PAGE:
I used items around the house of most moms of young kids — old blocks for the bodies, broken toy parts, odd game pieces, and beads. We also have a large collection of various household hardware: drywall screws, finish nails, teeny tiny computer screws (for the eyes).

I’m not a big fan of glue, so I try to make my mini bots stick together with screws or tension, but I have to admit, that takes a lot of trial and error. Pre-drilling the wooden blocks with a small bit and using drywall screw for the arms & legs are the best. Also, if you use a wooden bead as the head, you can use a washer or another embellishment to screw the head down into the body.

Okay, lots of ‘splaining for something that’s pretty obvious. Here is my mini bot gallery.

about actual size. The body is a one inch wooden bead.

Draft Dodgers from Fabric Remnants

February 12th, 2011

For Christmas I made Draft Dodgers for family members. What do you get people who have everything they need? I used wool and polar fleece remnants from JoAnn Fabrics. I made a tube a door width apart (about 36 inches) and sewed a tube, left an end open and turned it back outside-right and stuffed. This is a good way to use up the last thread on a bobbin, or some odd colors (I hate changing bobbin thread for some reason). To add some personality I used some felt remnants from projects with the kids and made little sleeping pets parented by the recipients. This is Mingus, a rescue belonging to my sister in law.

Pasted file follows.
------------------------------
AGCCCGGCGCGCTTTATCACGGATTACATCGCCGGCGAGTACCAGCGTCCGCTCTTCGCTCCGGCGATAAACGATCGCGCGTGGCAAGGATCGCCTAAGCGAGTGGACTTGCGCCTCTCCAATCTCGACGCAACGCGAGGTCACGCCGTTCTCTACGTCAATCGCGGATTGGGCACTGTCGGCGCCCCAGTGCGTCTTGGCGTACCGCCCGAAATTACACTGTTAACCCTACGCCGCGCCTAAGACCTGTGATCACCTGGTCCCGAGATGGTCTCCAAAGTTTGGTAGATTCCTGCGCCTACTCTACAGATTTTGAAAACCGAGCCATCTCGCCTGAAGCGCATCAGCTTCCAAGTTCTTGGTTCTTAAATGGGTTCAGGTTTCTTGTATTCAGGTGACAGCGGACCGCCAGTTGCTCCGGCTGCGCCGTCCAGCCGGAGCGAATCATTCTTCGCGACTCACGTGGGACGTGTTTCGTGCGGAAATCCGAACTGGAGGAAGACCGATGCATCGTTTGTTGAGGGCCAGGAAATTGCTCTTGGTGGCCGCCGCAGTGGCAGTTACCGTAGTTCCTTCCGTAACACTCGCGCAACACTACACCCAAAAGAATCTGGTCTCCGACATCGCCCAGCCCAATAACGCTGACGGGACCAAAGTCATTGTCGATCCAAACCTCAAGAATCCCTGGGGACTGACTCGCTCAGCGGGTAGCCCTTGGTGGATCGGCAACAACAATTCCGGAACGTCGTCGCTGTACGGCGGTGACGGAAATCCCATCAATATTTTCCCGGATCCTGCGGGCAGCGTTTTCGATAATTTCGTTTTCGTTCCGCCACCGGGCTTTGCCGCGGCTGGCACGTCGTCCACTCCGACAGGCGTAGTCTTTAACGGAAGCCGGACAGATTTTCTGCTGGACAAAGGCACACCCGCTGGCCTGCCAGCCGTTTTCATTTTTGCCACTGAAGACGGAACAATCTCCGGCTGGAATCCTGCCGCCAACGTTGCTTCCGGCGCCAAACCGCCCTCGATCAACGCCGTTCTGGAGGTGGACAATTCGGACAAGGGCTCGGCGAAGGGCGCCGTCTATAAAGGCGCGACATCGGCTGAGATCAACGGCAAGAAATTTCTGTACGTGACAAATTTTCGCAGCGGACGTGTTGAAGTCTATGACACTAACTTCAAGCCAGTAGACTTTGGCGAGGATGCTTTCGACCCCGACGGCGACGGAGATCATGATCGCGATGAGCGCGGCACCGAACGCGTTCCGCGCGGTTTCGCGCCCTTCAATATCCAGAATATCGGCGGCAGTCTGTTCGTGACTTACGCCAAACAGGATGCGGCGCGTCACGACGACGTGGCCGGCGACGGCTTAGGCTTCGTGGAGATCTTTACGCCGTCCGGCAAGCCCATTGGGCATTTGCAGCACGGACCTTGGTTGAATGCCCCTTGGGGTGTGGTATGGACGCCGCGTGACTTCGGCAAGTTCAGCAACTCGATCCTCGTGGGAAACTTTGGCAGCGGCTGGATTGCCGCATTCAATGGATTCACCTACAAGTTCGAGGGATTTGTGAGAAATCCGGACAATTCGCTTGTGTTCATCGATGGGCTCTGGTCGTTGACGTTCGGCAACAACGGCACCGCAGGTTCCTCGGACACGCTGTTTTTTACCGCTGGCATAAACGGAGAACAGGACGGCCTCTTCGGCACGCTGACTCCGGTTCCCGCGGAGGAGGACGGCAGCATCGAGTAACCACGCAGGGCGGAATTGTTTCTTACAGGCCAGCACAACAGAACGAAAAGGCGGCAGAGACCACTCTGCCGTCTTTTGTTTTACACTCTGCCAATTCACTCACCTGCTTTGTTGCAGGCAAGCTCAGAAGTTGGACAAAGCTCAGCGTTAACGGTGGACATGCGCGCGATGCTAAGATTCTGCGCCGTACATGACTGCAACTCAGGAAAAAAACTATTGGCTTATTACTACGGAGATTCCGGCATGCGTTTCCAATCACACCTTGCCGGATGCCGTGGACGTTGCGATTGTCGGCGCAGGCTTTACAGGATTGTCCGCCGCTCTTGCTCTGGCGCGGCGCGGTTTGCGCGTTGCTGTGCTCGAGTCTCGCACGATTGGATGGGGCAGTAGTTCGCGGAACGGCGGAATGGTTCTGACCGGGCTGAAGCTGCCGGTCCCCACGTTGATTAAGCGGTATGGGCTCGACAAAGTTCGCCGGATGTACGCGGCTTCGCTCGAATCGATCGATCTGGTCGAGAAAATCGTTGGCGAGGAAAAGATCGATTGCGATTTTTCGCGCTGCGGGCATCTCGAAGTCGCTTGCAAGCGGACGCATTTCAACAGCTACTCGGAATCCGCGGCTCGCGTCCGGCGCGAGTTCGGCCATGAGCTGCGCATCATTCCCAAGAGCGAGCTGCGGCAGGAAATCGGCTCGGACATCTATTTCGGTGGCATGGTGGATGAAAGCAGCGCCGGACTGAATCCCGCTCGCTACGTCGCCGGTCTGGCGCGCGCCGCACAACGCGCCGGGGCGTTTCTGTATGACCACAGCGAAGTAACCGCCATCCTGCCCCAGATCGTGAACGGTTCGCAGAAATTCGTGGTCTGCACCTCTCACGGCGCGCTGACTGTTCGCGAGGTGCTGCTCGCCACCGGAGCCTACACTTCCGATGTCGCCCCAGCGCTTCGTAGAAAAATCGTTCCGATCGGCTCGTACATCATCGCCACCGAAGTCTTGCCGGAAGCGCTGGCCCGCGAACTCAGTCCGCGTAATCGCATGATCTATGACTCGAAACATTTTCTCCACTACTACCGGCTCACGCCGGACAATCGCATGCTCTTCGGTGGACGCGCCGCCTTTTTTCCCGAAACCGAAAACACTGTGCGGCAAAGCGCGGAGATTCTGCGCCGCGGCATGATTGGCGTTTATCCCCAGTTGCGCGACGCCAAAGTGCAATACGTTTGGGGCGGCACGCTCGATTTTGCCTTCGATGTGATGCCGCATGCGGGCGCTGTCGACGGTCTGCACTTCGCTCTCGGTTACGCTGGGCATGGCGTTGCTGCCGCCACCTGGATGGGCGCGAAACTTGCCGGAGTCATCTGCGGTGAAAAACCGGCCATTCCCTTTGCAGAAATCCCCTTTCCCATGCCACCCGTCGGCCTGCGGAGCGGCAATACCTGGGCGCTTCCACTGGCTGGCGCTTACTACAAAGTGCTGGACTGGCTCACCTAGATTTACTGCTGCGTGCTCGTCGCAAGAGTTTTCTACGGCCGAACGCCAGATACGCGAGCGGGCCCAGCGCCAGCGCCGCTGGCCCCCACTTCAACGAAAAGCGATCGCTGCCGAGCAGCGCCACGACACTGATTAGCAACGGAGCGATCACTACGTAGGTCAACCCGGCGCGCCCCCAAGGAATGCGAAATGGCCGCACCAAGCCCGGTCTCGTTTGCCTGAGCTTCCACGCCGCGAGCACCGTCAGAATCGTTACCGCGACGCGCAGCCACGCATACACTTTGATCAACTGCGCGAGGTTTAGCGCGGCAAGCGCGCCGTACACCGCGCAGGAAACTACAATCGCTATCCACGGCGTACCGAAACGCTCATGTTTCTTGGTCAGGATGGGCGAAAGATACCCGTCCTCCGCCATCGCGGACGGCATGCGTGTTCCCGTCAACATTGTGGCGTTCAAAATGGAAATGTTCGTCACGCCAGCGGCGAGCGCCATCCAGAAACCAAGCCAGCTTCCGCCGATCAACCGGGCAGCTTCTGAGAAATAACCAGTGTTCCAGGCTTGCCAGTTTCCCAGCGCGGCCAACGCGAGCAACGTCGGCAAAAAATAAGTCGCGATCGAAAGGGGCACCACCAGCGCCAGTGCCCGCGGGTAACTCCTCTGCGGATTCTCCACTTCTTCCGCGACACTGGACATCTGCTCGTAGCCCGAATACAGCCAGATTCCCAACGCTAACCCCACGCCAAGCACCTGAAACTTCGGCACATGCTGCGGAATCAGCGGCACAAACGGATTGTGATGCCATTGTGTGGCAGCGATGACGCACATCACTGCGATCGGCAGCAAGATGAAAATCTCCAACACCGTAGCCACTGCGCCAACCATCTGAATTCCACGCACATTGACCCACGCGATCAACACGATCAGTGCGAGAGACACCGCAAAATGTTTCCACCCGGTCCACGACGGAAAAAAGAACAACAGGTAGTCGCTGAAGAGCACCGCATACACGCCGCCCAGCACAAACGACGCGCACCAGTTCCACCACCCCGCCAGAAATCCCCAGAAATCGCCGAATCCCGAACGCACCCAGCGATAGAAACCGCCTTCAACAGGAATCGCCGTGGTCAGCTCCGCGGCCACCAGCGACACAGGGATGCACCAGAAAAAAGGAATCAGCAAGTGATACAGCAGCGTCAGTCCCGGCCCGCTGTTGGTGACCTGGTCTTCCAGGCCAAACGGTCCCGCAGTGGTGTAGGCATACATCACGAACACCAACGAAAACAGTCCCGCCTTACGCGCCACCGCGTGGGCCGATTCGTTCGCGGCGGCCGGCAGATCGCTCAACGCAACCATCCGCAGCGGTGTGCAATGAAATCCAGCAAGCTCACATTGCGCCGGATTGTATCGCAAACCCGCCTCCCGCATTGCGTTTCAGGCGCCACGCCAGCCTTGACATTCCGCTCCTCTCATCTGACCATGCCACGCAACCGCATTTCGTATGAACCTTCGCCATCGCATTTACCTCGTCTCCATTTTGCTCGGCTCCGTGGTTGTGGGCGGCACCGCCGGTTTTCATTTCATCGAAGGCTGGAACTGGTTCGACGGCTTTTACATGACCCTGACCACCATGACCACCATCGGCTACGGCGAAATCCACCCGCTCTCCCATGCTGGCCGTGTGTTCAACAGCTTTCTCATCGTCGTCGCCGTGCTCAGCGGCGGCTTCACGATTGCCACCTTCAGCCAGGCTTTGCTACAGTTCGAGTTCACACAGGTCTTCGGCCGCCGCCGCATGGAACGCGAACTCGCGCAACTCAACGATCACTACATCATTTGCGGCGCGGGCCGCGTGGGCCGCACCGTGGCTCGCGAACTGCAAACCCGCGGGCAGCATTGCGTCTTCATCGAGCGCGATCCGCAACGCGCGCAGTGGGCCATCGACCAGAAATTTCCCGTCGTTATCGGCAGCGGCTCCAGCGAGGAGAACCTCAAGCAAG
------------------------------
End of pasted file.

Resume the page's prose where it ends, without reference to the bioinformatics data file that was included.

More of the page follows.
A little hard to see this black cat, but I added some dimension with a ball of red yarn. This is Little Bear. And here’s a close up.

I detailed the black cat with shiny blue thread.


For stuffing I used some stuffing, but also old t-shirts, fabric scraps too small to use and old socks.

Snow Day I Spy Project

February 3rd, 2011

We have had a lot of Snow Days this winter, and this project always gets good reviews from my kids who are 5 and almost 7.